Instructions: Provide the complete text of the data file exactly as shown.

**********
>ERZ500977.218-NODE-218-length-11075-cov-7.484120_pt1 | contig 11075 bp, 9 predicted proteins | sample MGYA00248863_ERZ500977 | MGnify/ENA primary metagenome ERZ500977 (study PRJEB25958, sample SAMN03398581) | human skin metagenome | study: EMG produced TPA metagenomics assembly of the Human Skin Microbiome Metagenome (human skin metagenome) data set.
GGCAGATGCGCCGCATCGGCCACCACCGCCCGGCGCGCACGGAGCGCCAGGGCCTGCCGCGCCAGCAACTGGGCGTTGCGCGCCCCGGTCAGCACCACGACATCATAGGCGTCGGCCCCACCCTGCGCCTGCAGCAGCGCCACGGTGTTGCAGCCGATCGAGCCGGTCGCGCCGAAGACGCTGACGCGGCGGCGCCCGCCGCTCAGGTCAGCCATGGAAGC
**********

>ERZ500977.218-NODE-218-length-11075-cov-7.484120_pt1 | contig 11075 bp, 9 predicted proteins | sample MGYA00248863_ERZ500977 | MGnify/ENA primary metagenome ERZ500977 (study PRJEB25958, sample SAMN03398581) | human skin metagenome | study: EMG produced TPA metagenomics assembly of the Human Skin Microbiome Metagenome (human skin metagenome) data set.
GGCAGATGCGCCGCATCGGCCACCACCGCCCGGCGCGCACGGAGCGCCAGGGCCTGCCGCGCCAGCAACTGGGCGTTGCGCGCCCCGGTCAGCACCACGACATCATAGGCGTCGGCCCCACCCTGCGCCTGCAGCAGCGCCACGGTGTTGCAGCCGATCGAGCCGGTCGCGCCGAAGACGCTGACGCGGCGGCGCCCGCCGCTCAGGTCAGCCATGGAAGC